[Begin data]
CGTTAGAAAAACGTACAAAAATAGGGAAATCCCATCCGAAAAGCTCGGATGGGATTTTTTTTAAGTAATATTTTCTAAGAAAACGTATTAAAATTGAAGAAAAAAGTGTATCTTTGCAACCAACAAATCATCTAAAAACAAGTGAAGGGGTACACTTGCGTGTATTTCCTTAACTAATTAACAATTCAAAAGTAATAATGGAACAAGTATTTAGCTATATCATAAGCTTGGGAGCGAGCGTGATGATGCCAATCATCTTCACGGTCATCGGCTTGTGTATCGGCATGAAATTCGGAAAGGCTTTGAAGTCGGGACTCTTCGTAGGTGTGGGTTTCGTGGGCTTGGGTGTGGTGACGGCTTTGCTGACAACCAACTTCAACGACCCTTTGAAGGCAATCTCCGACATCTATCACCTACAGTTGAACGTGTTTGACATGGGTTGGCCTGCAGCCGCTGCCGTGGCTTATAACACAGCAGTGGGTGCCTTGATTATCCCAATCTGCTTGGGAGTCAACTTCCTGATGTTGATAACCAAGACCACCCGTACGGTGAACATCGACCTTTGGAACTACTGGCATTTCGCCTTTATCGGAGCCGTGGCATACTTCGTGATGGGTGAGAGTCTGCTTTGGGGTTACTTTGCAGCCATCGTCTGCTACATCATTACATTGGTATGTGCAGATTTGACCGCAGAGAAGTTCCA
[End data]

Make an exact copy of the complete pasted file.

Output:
CGTTAGAAAAACGTACAAAAATAGGGAAATCCCATCCGAAAAGCTCGGATGGGATTTTTTTTAAGTAATATTTTCTAAGAAAACGTATTAAAATTGAAGAAAAAAGTGTATCTTTGCAACCAACAAATCATCTAAAAACAAGTGAAGGGGTACACTTGCGTGTATTTCCTTAACTAATTAACAATTCAAAAGTAATAATGGAACAAGTATTTAGCTATATCATAAGCTTGGGAGCGAGCGTGATGATGCCAATCATCTTCACGGTCATCGGCTTGTGTATCGGCATGAAATTCGGAAAGGCTTTGAAGTCGGGACTCTTCGTAGGTGTGGGTTTCGTGGGCTTGGGTGTGGTGACGGCTTTGCTGACAACCAACTTCAACGACCCTTTGAAGGCAATCTCCGACATCTATCACCTACAGTTGAACGTGTTTGACATGGGTTGGCCTGCAGCCGCTGCCGTGGCTTATAACACAGCAGTGGGTGCCTTGATTATCCCAATCTGCTTGGGAGTCAACTTCCTGATGTTGATAACCAAGACCACCCGTACGGTGAACATCGACCTTTGGAACTACTGGCATTTCGCCTTTATCGGAGCCGTGGCATACTTCGTGATGGGTGAGAGTCTGCTTTGGGGTTACTTTGCAGCCATCGTCTGCTACATCATTACATTGGTATGTGCAGATTTGACCGCAGAGAAGTTCCA